What is a McKenzie Friend?
The McKenzie Friend is able to sit alongside the litigant to provide moral support; to help manage their papers; to take notes, and to provide advice to guide them through the process. New Zealand courts, as well as Australian and UK recognise the value of the McKenzie Friend as a lay advocate which is a role that is distinct from a lawyer or barrister. For example, a McKenzie Friend is not qualified to give what is termed " legal counsel" to clients neither can they cross examine witnesses in court, although they can discretely suggest questions the litigant may ask. In some instances, the court may grant leave to a McKenzie Friend to address the court but this is very unusual and there is a protocol related to this.
A McKenzie Friend Professional is an advocate and support person for people who elect to represent themselves in court. People will choose to represent themselves because they cannot afford a lawyer, or because they are not eligible for legal aid, or in some cases a person may prefer to conduct their own case. This person is known as a self - litigant. The role of a McKenzie Friend Professional is recognised as a responsible, informed and ethical one. In the first instance the purpose is to provide assistance to a litigant to help them prepare their case and help them navigate the legal system and present their case in a court or tribunal.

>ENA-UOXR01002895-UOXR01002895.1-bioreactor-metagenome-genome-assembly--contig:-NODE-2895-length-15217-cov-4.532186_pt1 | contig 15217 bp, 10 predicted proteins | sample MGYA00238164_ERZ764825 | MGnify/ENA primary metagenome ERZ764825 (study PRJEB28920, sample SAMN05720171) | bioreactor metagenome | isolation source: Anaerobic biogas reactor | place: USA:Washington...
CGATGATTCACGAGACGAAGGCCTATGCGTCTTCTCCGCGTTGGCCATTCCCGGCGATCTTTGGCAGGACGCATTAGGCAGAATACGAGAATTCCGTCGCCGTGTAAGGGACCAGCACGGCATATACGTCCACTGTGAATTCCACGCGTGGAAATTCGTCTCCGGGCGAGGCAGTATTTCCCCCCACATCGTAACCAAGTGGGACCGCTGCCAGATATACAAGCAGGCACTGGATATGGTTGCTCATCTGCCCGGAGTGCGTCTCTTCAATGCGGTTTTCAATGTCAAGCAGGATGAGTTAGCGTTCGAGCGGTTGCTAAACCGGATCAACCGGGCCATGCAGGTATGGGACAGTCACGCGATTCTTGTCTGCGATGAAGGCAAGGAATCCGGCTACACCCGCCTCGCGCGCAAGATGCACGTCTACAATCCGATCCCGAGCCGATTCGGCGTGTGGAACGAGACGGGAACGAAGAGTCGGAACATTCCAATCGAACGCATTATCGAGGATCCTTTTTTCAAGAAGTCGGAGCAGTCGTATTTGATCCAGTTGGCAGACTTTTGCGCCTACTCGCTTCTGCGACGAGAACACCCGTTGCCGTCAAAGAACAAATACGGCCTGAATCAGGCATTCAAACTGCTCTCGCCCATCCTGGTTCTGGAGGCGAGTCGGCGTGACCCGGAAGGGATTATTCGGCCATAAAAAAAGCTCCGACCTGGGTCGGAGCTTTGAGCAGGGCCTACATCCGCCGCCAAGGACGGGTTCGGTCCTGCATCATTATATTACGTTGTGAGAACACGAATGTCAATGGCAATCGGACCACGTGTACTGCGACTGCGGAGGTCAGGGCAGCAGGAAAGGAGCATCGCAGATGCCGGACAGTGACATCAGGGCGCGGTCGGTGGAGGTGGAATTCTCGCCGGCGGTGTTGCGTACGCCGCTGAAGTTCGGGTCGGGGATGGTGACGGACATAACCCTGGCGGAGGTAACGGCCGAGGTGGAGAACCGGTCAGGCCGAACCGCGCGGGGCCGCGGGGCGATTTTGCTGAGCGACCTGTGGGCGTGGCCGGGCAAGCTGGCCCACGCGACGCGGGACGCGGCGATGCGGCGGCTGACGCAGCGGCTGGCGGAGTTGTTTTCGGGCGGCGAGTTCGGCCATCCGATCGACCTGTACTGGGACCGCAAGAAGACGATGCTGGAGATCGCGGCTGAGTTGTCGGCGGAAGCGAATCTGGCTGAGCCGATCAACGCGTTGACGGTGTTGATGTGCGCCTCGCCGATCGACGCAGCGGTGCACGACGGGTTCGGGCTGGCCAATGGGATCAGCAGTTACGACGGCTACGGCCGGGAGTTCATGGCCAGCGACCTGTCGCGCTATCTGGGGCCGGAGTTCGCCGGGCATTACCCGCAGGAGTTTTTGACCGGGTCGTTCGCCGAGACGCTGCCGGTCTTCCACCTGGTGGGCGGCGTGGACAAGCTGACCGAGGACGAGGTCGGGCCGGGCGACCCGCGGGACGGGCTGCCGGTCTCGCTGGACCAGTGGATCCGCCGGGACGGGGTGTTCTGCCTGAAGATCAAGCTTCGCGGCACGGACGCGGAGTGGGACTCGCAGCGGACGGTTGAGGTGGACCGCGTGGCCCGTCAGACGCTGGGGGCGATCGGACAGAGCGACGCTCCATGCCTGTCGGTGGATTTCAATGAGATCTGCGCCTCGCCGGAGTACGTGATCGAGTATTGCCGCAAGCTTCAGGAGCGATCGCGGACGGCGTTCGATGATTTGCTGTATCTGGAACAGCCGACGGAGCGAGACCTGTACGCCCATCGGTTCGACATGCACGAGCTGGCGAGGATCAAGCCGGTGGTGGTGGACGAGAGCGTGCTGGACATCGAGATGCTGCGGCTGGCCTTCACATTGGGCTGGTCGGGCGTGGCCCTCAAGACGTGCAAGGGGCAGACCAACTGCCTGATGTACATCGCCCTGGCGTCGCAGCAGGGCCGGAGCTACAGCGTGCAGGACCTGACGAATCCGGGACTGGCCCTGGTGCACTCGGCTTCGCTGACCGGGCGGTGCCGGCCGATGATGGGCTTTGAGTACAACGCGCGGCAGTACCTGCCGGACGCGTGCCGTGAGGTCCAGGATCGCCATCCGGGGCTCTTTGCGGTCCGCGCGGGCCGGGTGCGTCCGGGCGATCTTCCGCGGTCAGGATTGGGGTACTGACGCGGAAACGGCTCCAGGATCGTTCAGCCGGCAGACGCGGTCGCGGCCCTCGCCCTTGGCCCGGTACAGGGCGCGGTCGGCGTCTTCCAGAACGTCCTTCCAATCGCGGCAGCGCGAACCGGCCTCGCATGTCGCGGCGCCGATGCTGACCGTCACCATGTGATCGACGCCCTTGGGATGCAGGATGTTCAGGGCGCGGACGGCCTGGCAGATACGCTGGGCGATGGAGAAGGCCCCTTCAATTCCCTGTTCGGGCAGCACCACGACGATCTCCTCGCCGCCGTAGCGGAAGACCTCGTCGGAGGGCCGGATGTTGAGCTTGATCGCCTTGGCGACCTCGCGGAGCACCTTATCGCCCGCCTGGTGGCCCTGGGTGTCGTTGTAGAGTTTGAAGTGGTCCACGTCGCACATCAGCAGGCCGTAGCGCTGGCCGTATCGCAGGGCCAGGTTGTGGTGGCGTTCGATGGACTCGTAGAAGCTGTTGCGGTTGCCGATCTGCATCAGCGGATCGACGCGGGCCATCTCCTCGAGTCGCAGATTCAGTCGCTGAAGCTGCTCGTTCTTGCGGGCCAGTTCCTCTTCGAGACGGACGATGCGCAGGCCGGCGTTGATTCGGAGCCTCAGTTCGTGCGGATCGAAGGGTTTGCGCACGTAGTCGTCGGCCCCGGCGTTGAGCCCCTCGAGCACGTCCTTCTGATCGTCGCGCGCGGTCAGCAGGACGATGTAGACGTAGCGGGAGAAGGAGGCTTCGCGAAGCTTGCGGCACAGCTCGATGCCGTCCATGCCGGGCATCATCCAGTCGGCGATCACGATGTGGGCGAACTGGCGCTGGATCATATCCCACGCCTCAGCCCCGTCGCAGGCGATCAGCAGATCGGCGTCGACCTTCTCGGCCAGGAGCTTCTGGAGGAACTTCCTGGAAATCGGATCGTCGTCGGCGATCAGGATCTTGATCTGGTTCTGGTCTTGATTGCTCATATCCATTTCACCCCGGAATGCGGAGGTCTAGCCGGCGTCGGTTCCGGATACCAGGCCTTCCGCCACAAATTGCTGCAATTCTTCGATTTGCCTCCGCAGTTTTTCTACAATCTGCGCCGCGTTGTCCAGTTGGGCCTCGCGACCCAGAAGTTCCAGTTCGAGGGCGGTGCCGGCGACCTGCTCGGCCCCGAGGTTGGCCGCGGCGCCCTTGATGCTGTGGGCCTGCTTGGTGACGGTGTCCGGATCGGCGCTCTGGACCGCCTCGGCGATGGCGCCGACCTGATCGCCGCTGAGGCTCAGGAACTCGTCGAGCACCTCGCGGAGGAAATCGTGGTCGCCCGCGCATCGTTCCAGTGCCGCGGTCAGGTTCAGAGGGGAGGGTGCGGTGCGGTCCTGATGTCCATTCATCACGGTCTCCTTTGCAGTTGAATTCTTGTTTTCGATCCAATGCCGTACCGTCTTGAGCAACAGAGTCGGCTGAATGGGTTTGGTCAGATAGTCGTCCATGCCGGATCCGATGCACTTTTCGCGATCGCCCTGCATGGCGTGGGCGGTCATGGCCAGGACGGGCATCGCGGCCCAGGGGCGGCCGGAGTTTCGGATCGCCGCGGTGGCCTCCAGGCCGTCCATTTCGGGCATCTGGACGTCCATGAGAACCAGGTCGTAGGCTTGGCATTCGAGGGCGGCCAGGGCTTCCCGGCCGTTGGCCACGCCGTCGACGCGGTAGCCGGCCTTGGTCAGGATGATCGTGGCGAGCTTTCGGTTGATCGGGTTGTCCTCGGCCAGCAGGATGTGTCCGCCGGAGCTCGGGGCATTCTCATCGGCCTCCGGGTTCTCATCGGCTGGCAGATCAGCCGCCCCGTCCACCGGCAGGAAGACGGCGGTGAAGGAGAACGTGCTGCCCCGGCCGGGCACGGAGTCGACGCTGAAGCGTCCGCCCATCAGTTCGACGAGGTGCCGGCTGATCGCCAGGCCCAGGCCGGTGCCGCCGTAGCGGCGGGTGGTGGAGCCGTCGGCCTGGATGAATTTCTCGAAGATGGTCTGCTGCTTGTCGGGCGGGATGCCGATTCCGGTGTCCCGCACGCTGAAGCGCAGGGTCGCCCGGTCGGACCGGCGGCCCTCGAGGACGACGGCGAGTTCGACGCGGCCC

When a litigant does not have legal representation, they have the right to have a McKenzie Friend accompany them in court.
McKenzie Friend Professionals supports the right of every person to access to justice and to a fair hearing.